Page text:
Photos: Doreen Orion, M.D. and Tim Justice, M.D.
For Orion and Justice, one of the highlights of their cross-country trip
was the time they spent in Alaska. In the summer of 2005, they visited
Mendenhall Glacier in Juneau, Alaska.
Doreen Orion, M.D., in front of the Prevost coach bus that would take
her and husband Tim Justice, M.D., to almost every state in the country
between 2004 and 2005.
When psychiatrist Tim Justice, M.D., first suggested to his wife that they
drop everything to travel around the country for a year in a converted bus,
she pronounced him "insane."
This was the quasi-professional opinion of Doreen Orion, M.D., also a
psychiatrist practicing in the Boulder, Colo., area.
Her reply to Tim's suggestion left no room for speculation. "I will
never ever, not in a million years, live on a bus," she told him. She
also asked, "Why can't you be a normal husband with a midlife crisis and
have an affair or buy a Corvette?"
Flash forward: Doreen is cruising down the road alongside Tim in a 20-ton
Prevost coach bus, which has been converted to accommodate all of the comforts
of home, including a full kitchen, bed, TV, and Internet access. When not
experiencing moments of "bus phobia," Doreen was having the time
of her life. Not only that, but she was posting their every adventure on the
road to an Internet blog titled "Leave the Driving to Him."
By way of explaining his wife's change of heart, Tim told Psychiatric
News that "some shrinks are better than others."
In other words, it took a lot of convincing on Tim's part—five years,
to be exact—between the time he became enamored with the idea of
traveling the country in a bus and the day in June 2004 they finally set
It didn't start out very well. On the morning of their scheduled departure,
they awoke to pouring rain. Someone was still fixing an electronic glitch on
the bus, and they had to delay their departure to late afternoon.
As Doreen guided the bus backward down their narrow, one-way street, one of
her sandals slipped off.
She "stepped behind the descending 40,040 pounds of Prevost" to
retrieve her shoe, "not even flinching as the sound of air brakes hissed
in my ear," prompting a stern admonishment from her husband.
"Never stop behind the bus while I'm backing up," he said.
Once they hit the highway, the bus door flew open, and Doreen climbed down
the stairs to pull it shut.
"As I swung it in toward me," she wrote, "the force of
the wind pulled it open even wider, this time with me attached, being sucked
Tim yelled at Doreen to let go of the door as he wrestled the bus into the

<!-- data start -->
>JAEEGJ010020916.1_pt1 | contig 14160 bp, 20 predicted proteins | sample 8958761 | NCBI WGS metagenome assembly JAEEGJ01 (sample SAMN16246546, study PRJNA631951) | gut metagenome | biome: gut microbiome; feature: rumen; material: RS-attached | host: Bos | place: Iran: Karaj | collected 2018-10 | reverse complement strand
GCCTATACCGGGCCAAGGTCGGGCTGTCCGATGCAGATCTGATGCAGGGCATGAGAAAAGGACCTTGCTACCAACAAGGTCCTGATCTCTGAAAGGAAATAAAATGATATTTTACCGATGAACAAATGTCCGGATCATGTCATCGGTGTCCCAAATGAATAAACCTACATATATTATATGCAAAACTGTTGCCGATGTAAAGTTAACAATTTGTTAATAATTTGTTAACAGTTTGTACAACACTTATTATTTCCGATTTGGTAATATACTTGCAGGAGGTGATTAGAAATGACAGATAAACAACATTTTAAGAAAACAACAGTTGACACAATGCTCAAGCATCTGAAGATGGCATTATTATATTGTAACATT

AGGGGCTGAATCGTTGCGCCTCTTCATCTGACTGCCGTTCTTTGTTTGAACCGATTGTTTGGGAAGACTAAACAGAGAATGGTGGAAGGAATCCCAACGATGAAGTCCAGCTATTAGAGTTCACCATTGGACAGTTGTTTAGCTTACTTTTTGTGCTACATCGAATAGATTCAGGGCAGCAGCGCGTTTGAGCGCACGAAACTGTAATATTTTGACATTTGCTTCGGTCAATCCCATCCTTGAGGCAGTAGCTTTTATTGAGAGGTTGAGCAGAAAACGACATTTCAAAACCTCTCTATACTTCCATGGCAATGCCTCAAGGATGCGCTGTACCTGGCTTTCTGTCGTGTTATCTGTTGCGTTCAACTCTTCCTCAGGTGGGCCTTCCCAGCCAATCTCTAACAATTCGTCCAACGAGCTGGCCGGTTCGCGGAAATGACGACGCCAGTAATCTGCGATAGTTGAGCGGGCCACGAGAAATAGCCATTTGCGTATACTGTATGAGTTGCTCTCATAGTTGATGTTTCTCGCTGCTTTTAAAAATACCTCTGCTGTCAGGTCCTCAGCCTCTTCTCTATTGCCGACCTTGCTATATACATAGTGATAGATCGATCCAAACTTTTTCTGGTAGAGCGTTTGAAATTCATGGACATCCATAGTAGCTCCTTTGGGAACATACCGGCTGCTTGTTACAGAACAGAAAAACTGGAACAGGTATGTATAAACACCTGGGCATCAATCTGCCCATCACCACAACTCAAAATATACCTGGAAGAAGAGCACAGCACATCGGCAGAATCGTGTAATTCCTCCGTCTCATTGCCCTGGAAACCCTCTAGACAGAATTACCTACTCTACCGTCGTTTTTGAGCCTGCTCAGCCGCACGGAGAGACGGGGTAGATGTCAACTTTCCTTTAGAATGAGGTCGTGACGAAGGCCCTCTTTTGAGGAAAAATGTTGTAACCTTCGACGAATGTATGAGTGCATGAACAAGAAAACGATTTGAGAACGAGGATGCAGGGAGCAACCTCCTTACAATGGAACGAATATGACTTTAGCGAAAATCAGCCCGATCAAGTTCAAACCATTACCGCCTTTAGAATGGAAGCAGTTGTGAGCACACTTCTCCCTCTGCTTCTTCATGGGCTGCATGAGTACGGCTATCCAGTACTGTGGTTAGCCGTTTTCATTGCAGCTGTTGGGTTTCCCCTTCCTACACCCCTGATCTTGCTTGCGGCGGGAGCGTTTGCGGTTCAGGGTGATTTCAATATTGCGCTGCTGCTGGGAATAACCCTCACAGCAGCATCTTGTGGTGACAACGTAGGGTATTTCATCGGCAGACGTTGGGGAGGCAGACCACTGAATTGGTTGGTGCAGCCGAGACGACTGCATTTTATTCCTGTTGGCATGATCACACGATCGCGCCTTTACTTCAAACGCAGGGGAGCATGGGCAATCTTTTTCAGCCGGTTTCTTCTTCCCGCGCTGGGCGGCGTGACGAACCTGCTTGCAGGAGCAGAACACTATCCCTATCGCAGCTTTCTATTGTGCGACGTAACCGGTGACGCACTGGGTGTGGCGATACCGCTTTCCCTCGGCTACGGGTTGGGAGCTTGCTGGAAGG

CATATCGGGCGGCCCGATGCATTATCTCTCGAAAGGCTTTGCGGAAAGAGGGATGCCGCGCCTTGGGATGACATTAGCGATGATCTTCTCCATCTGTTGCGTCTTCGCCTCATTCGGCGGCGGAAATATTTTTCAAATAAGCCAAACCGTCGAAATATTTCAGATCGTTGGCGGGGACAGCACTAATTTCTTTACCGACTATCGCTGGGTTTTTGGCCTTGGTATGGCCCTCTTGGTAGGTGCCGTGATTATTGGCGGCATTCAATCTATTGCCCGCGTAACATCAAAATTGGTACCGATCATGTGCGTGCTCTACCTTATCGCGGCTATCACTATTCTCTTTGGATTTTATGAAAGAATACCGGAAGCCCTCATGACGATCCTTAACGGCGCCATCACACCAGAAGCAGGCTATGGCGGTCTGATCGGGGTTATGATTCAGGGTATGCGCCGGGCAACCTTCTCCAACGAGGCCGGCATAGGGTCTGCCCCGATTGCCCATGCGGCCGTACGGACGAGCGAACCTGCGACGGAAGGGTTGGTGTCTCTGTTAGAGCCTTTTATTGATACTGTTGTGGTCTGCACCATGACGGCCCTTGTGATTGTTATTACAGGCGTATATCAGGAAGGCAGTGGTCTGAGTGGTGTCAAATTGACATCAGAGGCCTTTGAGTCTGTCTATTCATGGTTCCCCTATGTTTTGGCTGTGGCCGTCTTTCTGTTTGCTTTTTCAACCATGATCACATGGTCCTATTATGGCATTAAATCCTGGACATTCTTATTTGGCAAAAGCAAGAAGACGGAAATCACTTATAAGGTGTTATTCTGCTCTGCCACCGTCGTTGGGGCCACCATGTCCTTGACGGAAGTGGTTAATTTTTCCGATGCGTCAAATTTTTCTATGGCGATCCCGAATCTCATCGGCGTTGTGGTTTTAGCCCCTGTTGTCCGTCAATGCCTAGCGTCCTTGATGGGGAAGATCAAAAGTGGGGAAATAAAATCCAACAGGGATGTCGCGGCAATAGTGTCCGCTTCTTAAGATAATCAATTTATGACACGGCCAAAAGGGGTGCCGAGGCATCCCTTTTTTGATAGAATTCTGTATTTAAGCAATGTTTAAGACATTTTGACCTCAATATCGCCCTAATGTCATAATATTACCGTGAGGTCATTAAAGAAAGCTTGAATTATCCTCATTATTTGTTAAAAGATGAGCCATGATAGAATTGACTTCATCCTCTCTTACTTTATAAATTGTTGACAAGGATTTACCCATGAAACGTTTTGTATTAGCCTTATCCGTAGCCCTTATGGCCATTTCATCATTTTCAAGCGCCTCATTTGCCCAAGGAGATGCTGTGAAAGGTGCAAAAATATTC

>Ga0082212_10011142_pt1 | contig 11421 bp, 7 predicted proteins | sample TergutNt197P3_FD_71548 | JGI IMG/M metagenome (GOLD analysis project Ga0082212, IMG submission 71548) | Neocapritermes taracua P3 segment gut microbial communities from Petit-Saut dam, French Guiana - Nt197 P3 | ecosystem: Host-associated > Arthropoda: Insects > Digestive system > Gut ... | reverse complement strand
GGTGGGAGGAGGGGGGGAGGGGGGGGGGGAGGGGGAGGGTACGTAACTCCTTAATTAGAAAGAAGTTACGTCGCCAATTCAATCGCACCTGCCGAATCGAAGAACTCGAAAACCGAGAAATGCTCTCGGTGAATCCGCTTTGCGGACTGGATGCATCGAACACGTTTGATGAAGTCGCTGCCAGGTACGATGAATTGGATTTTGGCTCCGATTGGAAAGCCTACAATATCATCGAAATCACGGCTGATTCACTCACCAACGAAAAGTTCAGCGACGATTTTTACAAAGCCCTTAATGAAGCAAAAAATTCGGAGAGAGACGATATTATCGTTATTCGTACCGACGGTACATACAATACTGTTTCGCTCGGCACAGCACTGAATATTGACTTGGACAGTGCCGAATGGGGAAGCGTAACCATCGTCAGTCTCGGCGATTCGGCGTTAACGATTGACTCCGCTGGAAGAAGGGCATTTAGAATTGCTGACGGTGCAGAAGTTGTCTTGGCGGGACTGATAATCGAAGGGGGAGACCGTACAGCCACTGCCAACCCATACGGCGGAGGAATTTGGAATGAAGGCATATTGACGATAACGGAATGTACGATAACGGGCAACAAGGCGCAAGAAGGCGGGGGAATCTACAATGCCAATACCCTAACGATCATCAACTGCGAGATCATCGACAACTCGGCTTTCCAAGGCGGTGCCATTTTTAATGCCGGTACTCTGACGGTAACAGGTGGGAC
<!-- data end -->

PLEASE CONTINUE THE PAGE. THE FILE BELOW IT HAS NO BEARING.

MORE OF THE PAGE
The bus door opened two more times that day, but Doreen then waited until
the bus came to a complete stop before she pulled the door shut.
That night, as they traversed Wyoming on their way to Nevada, a hailstorm
struck, and they pulled over again. "The sound of the hail pounding into
the steel skin of our bus was deafening," Doreen wrote.
She checked on the other members of the family—dog Miles and cats
Morty and Shula, who were traveling with them.
Shula, whom Doreen described as a neurotic cat "only a mother could
love," was cowering under the covers of their queen-size bed. Doreen's
blog indicated that she was able to maintain a sense of humor through
less-than-perfect circumstances. "I bet this scared the pee out of
her," she wrote. "It had. Right through to the
Fortunately, their luck turned, and they soon began to enjoy
Doreen told Psychiatric News that their travels were guided"
overwhelmingly by whim" and by her wanting to keep warm in the
winter and cool in the summer, and Tim's desire to see as many state capitals
as they could. By their standards, they succeeded, and drove to every
continental state except Rhode Island—"we didn't even realize we
missed it," Doreen said—Kentucky (it was getting too cold),
between summer 2004 and summer 2005.
Highlights of the trip included visits to Carlsbad Caverns, Niagara Falls,
Key West, Death Valley, and Alaska's Denali National Park.
They also made room for the unconventional: a trip to a UFO festival in
Roswell, N.M., an event Doreen remarked that she and Tim deemed "a
perfect opportunity to observe weirdness recreationally, without the
expectation that we do something about it."
They also visited Olive Dell Ranch, a family nudist resort in Southern
California. As they pulled into the resort, Doreen wondered about protocol."
I'm wearing earrings. Do I have to take them off?" and paranoia
struck. "What if this is some godawful joke, and everyone is clothed but
Shula, one of the family cats, crawls out from her hiding place under
the bedcovers after a bad hail storm.
Her and Tim's favorite nudist turned out to be the maintenance worker for
the resort, "who walks around with nothing on but a tool
During their travels, Doreen periodically reviewed insurance claims to
generate cash for the diesel fuel needed for their 179-gallon tank, which cost
about $220 to fill.
Tim took over many of the domestic duties, such as cooking dinner every
Of their time together, Tim said, "I rediscovered that she and I are
incredibly different, and I would have it no other way."
Doreen said her favorite part of the trip was "spending 24/7 with
Tim." The worst part of the trip, she added, "was having to admit
to Tim that he was right" about how much she would enjoy traversing the
country on a bus.
During occasional bouts of bus phobia, Doreen became afraid that an
overpass would shear off the top of the bus or that the bus would roll over on
a sharp turn. Would they do it again? "In a heartbeat," they
replied in unison.
The blog, "Leave the Driving to Him," is posted at<www.leavethedrivingtohim.blogspot.com/>.▪